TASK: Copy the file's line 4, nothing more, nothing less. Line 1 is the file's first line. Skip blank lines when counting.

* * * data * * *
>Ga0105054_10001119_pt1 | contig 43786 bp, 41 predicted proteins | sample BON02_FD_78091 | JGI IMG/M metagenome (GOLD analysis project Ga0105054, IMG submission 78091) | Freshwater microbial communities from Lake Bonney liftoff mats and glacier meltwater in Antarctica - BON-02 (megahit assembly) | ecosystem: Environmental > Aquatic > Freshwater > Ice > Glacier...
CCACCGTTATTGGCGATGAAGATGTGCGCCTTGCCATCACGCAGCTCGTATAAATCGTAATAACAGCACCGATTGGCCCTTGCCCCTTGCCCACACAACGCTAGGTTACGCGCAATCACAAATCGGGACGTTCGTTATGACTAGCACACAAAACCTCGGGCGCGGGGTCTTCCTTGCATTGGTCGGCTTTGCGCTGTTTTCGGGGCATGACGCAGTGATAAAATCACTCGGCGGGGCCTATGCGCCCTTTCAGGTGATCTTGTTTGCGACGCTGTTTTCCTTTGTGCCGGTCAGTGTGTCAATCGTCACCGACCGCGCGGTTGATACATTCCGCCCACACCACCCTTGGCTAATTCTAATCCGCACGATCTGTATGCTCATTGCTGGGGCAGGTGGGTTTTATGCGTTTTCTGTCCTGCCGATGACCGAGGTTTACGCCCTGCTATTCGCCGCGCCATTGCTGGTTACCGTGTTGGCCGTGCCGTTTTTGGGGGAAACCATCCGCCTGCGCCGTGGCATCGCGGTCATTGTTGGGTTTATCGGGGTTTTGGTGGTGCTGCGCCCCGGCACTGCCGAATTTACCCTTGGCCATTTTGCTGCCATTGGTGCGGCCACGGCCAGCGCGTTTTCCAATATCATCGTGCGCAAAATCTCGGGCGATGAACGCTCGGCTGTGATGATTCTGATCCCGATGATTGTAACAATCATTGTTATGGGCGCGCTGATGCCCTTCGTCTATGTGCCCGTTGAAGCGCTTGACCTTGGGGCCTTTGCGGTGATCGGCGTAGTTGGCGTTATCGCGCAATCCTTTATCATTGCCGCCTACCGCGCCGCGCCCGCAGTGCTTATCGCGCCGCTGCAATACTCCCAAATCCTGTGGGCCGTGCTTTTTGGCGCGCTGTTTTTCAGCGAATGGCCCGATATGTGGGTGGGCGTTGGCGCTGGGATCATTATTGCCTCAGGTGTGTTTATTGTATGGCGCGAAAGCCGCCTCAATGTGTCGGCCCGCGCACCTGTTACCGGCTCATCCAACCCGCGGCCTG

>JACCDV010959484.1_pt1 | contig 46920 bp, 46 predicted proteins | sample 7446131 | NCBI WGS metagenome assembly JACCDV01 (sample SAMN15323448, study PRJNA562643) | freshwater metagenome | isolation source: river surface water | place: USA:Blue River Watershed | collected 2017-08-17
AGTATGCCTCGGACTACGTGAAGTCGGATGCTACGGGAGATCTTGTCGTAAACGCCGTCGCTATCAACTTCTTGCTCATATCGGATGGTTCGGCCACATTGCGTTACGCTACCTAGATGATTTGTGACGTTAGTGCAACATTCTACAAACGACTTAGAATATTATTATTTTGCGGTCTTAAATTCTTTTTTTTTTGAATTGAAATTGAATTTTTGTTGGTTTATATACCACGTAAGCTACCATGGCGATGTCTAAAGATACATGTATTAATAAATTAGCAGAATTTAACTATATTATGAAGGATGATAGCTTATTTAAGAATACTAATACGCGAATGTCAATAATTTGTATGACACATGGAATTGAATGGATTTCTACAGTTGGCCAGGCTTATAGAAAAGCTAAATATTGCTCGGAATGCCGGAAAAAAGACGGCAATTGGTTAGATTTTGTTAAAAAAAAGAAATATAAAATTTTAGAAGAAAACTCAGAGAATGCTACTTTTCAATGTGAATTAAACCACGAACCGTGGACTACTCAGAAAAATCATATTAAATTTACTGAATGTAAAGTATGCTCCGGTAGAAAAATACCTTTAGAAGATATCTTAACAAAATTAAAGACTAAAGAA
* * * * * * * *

AGTATGCCTCGGACTACGTGAAGTCGGATGCTACGGGAGATCTTGTCGTAAACGCCGTCGCTATCAACTTCTTGCTCATATCGGATGGTTCGGCCACATTGCGTTACGCTACCTAGATGATTTGTGACGTTAGTGCAACATTCTACAAACGACTTAGAATATTATTATTTTGCGGTCTTAAATTCTTTTTTTTTTGAATTGAAATTGAATTTTTGTTGGTTTATATACCACGTAAGCTACCATGGCGATGTCTAAAGATACATGTATTAATAAATTAGCAGAATTTAACTATATTATGAAGGATGATAGCTTATTTAAGAATACTAATACGCGAATGTCAATAATTTGTATGACACATGGAATTGAATGGATTTCTACAGTTGGCCAGGCTTATAGAAAAGCTAAATATTGCTCGGAATGCCGGAAAAAAGACGGCAATTGGTTAGATTTTGTTAAAAAAAAGAAATATAAAATTTTAGAAGAAAACTCAGAGAATGCTACTTTTCAATGTGAATTAAACCACGAACCGTGGACTACTCAGAAAAATCATATTAAATTTACTGAATGTAAAGTATGCTCCGGTAGAAAAATACCTTTAGAAGATATCTTAACAAAATTAAAGACTAAAGAA